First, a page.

Quote:
Originally Posted by Merc63 View Post
While I'm pretty much on your side in this, remember, discretion can also be interpreted as "selective enforcement" and "profiling." And if the law is vague to the point of being discretionary, it can also be ruled unconstitutional. (which is what happend to "reasonable and prudent" speed limits).

And a lot of citizens fear leaving it up to the officer's discretion.
Discretion, no doubt goes hand in hand with selective enforcement. All officers use selective enforcement -- not too sure I understand the negative connotation you are giving it. As far as profiling, profiling is legal, it is racial profiling that is illegal. But, that is a completely different topic all together.

I think the law isn't THAT vague. In fact a lot of laws; criminal and traffic are like that. It lets an officer's training, knowledge, experience and articulation come into play when enforcing a law.

Quote:
Originally Posted by selhars
As for discretion.....if I slow down from 65 -- to 50 -- and safely passed the vehicle.... then clearly I've safely passed the vehicle and I don't see what the issue should be. I don't want a cop giving me even a warning because HE/she doesn't THINK I slowed down to a clearly open to interpretation "reasonable or prudent" speed.
Your definition of "safely" and the police officer's definition might differ. An officer's training, knoweldge, experience and articulation, as I refered to before plays a factor in this. But mainly it is based on the situation (besides weather and traffic conditions). If you see what appears to be just a traffic stop with everyone in their vehicles, I personally don't expect you to slow down as much as I would if you see a traffic stop with an officer doing a field interview with occupants out of the vehicle, or if an officer is searching a vehicle on the side of the road. There really is no magic number in regards to speed. Reasonable and/or prudent has a lot of factors played into it.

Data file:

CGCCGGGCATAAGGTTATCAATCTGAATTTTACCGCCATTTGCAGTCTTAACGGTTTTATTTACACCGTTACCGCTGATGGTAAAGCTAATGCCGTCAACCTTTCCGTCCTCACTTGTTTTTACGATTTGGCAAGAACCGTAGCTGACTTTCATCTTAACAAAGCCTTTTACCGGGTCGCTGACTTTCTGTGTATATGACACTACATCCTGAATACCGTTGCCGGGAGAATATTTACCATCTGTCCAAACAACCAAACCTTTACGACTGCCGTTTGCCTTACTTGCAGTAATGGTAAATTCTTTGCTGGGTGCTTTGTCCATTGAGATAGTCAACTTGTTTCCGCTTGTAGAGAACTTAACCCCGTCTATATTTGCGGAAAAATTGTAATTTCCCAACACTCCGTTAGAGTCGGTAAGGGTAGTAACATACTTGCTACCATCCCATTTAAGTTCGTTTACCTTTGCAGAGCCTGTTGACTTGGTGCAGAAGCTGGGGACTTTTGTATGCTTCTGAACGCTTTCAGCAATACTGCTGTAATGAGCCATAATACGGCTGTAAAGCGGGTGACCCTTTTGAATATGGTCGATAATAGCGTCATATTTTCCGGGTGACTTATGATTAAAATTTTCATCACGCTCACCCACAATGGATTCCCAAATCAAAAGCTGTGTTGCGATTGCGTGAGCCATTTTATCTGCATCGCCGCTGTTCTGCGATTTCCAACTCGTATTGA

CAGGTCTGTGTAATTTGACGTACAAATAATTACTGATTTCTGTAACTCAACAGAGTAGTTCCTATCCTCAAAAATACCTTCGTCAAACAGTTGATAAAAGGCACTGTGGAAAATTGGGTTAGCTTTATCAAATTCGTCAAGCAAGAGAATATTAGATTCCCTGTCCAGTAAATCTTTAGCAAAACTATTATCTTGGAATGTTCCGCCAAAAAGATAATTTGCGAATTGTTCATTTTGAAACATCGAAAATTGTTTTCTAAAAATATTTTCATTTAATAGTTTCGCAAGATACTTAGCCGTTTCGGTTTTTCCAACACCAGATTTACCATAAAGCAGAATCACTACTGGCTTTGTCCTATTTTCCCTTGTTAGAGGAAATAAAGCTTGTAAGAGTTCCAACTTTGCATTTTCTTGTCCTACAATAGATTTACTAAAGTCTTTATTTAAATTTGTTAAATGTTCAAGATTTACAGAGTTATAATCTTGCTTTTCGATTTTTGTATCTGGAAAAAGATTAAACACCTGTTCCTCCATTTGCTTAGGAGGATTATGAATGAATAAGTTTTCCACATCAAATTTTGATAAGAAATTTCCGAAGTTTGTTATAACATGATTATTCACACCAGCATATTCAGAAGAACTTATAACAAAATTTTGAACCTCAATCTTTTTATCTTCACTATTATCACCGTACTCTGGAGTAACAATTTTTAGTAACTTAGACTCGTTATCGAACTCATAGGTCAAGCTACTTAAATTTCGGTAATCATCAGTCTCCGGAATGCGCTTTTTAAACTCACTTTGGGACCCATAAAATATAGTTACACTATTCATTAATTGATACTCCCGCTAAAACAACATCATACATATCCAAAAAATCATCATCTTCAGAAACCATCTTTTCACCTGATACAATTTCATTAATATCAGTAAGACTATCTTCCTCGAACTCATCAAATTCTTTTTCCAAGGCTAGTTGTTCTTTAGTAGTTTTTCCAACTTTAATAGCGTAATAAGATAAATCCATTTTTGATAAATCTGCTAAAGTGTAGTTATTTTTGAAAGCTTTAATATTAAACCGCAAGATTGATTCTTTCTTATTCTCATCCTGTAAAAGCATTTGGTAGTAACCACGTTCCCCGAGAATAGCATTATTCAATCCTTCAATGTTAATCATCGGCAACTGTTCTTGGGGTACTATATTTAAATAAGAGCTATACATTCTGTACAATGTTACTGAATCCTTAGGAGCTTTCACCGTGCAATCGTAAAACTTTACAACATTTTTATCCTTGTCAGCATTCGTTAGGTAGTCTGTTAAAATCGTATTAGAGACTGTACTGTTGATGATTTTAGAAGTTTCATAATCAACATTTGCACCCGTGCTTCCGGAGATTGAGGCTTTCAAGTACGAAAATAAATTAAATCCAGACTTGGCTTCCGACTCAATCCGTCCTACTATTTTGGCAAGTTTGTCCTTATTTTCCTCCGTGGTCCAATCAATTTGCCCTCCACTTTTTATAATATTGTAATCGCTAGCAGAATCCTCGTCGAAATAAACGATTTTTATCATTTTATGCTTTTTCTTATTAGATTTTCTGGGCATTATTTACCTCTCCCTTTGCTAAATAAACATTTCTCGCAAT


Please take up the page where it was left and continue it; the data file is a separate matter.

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Old 09-16-2011, 06:18 PM
 
261 posts, read 857,027 times
Reputation: 134
Quote:
Originally Posted by Gnutella View Post
I support the other "move over" law: if you're not passing anybody and there is at least one lane present to you're right, then MOVE OVER!!!
Umm - I don't think this is relevant to the move over law. My understanding is that this law relates to moving to the left when an emergency or police vehicle is on the hard shoulder.

So while I could quite easily be in favor of a law that stopped people from hogging the left most lane, this isn't it.

Or was this post supposed to be a joke? In which case, duh!